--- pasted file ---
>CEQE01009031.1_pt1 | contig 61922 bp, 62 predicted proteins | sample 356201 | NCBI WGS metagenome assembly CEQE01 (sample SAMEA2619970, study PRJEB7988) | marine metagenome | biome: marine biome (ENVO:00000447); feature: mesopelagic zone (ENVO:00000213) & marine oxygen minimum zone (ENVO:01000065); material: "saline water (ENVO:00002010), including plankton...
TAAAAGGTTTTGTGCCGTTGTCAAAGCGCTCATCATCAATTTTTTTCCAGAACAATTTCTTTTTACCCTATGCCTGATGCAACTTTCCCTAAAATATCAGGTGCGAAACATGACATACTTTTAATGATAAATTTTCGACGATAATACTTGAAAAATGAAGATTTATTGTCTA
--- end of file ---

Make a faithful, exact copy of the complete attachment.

>CEQE01009031.1_pt1 | contig 61922 bp, 62 predicted proteins | sample 356201 | NCBI WGS metagenome assembly CEQE01 (sample SAMEA2619970, study PRJEB7988) | marine metagenome | biome: marine biome (ENVO:00000447); feature: mesopelagic zone (ENVO:00000213) & marine oxygen minimum zone (ENVO:01000065); material: "saline water (ENVO:00002010), including plankton...
TAAAAGGTTTTGTGCCGTTGTCAAAGCGCTCATCATCAATTTTTTTCCAGAACAATTTCTTTTTACCCTATGCCTGATGCAACTTTCCCTAAAATATCAGGTGCGAAACATGACATACTTTTAATGATAAATTTTCGACGATAATACTTGAAAAATGAAGATTTATTGTCTA